Graphic Novel Review: X-Men: The Complete Age of Apocalypse Epic Book 2

I continued my reading of X-Men’s Age of Apocalypse saga with X-Men: the Complete Age of Apocalypse Epic Book 2 (Graphic Novel 340 pages).

“Welcome to a world not our own, where a man named Charles Xavier never formed a team of young outcasts to protect the planet from the threat of evil mutants. Where a war between the two species of mankind has laid waste to civilization. Where a being who believes the weak should be crushed under the iron heel of the strong lords over all. Welcome to the Age of Apocalypse! Apocalypse has conquered half of humankind and is ready to destroy them all! Magneto and his amazing X-Men fight to protect humans and mutants alike, only to learn from Bishop (now on his third reality and counting) that his world might need to be unmade!”

This collection started focusing on the different characters in the different books, compiled in chronological order from X-Men: Alpha, Age of Apocalypse: the Chosen, Generation Next 1, Astonishing X-Men 1, X-Calibre 1, Gambit and the X-Ternals 1-2, Weapon X 1-2, Amazing X-Men 1-2, Factor X 1-2, and X-Man 1.

It’s interesting to see the different characterization of the familiar heroes and villains and I think the part of this entire universe that bothers me the most is the way Colossus and Shadowcat exist in this universe. Maybe it’s just harder for me because the two of them were my favorite characters while I was growing up or maybe I just view those characters with “rose-colored glasses.” Seeing Colossus and Shadowcat where they’ve given up their own hope and are the darker versions of themselves, where they “train” the younger generation under their care with violence and trickery? It didn’t sit well with me.

This was originally from Marvel’s Generation Next 1, but can more recently be found X-Men: the Complete Age of Apocalypse Epic Book 2. Inside credits are listed as: created by Bachalo and Lobdell; Inker: Mark Buckingham; Colors: Steve Buccellato and Electric Crayon; Lettering: Starkings and Comicraft; Editor: Bob Harras.

Colossus and Shadowcat were downright mean to their “students” and their training tactics were uncomfortable, at best. I used to relate to Colossus when I was younger because I felt like I understood the “poet trapped in a warrior’s body” thing. It seems to me as though most true warriors are ones who dream of quieter days; who dream quiet dreams. While at war or in conflict, many soldiers dream of holidays spent with their families; of reading bed time stories to their children, laughing on the couch at ridiculous movies, playing board games by the fire, or other “normal” activities. And while I will admit that it’s possible that my favorite characters are not as fantastic as I believed, isn’t that why we read fiction? Don’t we read fiction to believe the world is a better place than it truly is? To see the best in people and in situations? Don’t we want to be a part of a better world?

The Age of Apocalypse is the opposite of all the good things you think you believe about the comic book world you grew up with. The characters whose hearts you’re so sure of have problematic flaws; flaws that you might have purposefully overlooked when you wanted to believe the best in people. So many of the characters in this story have different backstories and you wonder if they could have made as much of a difference in this altered reality as they have in the reality familiar from the comic books of my youth. Some were better and some were worse and some of the favorites continued to have their positive traits. I think there were some characters that the writers decided they wanted to use as “throw-aways”, where they did whatever they wanted while some of the favorites were ensured to still be heroes. Characters like Cyclops and Wolverine/Weapon X were given the best ability to show their heroism. Characters like Colossus and Shadowcat are shown to be less stellar than they are in the normal universe.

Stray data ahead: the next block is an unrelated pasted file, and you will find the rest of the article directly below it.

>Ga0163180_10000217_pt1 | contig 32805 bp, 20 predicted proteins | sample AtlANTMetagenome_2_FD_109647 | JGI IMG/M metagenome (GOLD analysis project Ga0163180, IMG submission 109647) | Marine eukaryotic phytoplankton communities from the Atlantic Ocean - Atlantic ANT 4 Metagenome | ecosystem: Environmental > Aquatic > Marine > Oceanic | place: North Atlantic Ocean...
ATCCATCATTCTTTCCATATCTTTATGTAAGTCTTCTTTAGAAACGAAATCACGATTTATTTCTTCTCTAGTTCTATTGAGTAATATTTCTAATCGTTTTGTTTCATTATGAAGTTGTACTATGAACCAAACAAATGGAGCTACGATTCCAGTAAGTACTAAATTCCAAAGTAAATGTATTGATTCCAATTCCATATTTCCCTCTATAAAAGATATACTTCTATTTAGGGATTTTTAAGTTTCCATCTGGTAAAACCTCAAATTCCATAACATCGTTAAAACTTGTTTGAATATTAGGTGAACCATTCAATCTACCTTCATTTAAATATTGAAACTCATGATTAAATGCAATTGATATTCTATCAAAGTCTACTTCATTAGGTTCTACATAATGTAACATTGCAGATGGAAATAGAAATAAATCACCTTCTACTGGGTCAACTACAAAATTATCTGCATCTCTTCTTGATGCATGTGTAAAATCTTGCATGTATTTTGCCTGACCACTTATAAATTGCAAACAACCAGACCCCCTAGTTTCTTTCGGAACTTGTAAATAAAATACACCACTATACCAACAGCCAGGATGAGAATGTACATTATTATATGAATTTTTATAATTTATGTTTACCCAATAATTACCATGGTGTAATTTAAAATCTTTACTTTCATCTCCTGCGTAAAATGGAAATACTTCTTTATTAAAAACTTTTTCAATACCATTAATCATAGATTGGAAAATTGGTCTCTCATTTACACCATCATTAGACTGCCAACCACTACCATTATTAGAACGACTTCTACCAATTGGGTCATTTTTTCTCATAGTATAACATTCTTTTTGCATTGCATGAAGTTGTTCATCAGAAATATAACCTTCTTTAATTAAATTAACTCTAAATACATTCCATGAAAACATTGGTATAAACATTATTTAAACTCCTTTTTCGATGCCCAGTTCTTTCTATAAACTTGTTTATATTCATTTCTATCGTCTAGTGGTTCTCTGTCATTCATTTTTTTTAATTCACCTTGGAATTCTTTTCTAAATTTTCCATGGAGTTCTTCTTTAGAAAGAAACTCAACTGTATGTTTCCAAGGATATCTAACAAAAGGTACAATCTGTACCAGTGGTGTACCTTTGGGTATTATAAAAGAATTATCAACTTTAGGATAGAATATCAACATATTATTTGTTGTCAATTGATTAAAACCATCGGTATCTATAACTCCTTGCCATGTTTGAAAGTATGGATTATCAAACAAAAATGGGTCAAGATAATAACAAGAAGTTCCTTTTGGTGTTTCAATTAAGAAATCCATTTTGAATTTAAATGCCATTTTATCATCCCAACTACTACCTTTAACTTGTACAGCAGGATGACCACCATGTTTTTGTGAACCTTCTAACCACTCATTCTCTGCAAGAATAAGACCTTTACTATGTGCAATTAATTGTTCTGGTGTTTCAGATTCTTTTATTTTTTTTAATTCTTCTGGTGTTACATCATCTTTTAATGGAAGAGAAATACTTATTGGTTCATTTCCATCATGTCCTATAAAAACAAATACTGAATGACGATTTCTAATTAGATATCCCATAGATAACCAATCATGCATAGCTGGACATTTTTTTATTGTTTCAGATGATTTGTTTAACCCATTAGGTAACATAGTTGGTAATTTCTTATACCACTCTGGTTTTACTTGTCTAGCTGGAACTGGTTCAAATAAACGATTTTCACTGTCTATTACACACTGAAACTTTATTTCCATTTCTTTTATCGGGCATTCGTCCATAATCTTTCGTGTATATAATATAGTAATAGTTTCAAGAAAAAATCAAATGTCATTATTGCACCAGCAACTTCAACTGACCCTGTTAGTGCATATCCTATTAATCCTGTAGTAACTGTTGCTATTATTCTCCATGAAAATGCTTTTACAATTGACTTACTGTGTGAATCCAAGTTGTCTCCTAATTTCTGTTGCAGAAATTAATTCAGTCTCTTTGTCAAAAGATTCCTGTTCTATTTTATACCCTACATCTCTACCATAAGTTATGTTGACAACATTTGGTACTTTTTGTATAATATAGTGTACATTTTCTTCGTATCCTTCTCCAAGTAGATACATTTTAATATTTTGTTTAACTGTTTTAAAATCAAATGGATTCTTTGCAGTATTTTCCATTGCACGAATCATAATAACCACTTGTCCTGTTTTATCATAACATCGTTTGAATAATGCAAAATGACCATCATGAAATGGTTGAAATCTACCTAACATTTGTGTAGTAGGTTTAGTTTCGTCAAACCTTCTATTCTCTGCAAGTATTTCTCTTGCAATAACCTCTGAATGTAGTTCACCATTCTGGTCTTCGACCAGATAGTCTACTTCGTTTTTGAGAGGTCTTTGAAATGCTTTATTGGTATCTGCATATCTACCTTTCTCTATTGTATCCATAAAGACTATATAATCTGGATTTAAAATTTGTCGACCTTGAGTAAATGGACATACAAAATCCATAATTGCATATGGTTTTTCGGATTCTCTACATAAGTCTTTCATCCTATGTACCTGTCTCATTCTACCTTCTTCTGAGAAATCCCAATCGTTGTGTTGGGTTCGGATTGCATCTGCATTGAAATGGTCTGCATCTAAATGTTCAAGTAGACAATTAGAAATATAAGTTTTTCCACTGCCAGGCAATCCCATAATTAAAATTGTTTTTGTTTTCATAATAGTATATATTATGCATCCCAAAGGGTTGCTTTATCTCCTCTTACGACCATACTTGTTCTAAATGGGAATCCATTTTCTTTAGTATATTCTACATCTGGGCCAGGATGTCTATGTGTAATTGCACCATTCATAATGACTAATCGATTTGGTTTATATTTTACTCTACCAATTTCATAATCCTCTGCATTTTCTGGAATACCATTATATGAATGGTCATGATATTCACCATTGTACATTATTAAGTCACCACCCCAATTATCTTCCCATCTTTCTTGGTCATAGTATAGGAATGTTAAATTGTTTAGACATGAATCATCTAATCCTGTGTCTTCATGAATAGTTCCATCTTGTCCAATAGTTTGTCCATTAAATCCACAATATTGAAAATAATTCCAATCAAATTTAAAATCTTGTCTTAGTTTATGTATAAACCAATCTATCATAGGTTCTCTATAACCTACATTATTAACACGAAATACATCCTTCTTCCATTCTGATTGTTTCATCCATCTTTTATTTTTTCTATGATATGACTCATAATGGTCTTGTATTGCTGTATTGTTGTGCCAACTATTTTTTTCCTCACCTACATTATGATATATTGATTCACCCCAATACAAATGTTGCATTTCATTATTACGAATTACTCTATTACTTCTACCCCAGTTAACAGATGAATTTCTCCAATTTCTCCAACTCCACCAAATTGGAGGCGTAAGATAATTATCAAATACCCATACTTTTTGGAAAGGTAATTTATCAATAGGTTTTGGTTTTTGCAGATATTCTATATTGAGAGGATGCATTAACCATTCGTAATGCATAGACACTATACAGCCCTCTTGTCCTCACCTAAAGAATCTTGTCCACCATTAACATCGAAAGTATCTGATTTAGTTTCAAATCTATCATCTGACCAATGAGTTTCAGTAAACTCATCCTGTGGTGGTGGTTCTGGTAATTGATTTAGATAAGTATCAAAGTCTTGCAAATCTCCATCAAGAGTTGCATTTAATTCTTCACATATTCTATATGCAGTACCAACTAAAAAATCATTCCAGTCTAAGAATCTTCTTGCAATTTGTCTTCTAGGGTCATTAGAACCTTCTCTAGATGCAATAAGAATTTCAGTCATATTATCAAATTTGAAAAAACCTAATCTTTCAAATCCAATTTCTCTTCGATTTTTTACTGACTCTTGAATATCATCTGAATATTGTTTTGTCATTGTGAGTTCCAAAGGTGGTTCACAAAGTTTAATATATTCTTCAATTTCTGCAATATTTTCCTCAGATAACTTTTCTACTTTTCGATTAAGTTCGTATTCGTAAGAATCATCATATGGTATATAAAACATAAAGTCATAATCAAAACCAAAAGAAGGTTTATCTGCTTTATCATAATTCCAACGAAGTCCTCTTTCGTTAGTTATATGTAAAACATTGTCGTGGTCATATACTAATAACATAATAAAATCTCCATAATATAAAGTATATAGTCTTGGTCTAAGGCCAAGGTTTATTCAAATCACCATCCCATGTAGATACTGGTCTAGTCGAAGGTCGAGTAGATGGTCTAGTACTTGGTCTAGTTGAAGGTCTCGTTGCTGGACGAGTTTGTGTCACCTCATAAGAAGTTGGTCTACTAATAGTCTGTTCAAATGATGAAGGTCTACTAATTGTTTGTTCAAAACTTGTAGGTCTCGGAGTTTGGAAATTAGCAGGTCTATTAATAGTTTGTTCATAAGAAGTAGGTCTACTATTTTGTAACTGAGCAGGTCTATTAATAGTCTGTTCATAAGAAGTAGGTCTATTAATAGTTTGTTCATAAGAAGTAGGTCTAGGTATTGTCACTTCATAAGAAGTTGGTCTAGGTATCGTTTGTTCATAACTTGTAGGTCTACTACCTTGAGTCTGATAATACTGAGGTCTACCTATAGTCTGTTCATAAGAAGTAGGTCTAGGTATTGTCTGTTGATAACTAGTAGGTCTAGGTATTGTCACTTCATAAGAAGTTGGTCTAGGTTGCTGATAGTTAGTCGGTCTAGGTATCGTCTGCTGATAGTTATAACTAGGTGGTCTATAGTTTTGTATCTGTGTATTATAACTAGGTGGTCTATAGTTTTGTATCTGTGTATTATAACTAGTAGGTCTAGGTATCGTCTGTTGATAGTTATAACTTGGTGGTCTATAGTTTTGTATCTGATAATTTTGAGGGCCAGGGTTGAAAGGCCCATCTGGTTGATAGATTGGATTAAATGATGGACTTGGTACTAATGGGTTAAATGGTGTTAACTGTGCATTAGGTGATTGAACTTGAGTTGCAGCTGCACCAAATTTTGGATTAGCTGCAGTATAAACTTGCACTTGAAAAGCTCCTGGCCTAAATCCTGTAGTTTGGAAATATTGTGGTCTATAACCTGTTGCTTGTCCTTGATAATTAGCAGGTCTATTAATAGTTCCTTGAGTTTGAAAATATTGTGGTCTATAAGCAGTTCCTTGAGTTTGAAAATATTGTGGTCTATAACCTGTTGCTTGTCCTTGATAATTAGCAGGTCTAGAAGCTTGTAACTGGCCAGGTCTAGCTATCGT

Overall, this book both has the hope for a better world and the darkness found in situations and people when things don’t go as well as they could. The story-telling is good and the world-building is fantastic. I think this would be a solid three on my rating scale. I’m happy I own it, I’m happy I’m rereading the story, and I’m likely to reread it again in the future.

The original comic books were published in 1995-1997, 2005, and 2010, from X-Men: Alpha, Age of Apocalypse: the Chosen, Generation Next 1, Astonishing X-Men 1, X-Calibre 1, Gambit and the X-Ternals 1-2, Weapon X 1-2, Amazing X-Men 1-2, Factor X 1-2, and X-Man 1. Writers: Fabian Nicieza, John Francis Moore, Scott Lobdell, Jeph Loeb, Larry Hama, Chris Bachalo, Warren Ellis. Pencilers: Tony Daniel, Salvador Larroca, Steve Epting, Terry Dodson, Roger Cruz, Andy Kubert, Adam Kubert, Mark Buckingham, Ken Lashley, Renato Arlem, Ian Churchill, val Semeiks, Tom Lyle, Tim Sale, Steve Skroce. Inkers: Kevin Conrad, Al Milgrom, Tim Townsend, Dan Panosian, Matt Ryan, Karl Kesel, Dan Green, Chris Warner, Tom Wegrzyn, Phillip Moy, Bud Larsoa, Harry Candelario, Sergio Melia, Terry Austin, James Pascoe. Colors: Marie Javins, Glynis Oliver, Joe Rosas, Steve Buccellato, Kevin Somers, Mike Thomas, Ashly Underwood, Matt Webb. Separations: Electric Crayon, Digital Chameleon. Cover Art: Joe Madureira and Tim Townsend. Letters: Chris Eliopolous, Pat Brosseau, Richard Starkings and Comicraft. Cover Colors: Avalon’s Matt Milla. Editors: Rob Harras, Kelly Corvese, Jaye Gardner, Ben Raab, Suzanne Gaffney, Lisa Patrick.

About C.A. Jacobs

Just another crazy person, masquerading as a writer.
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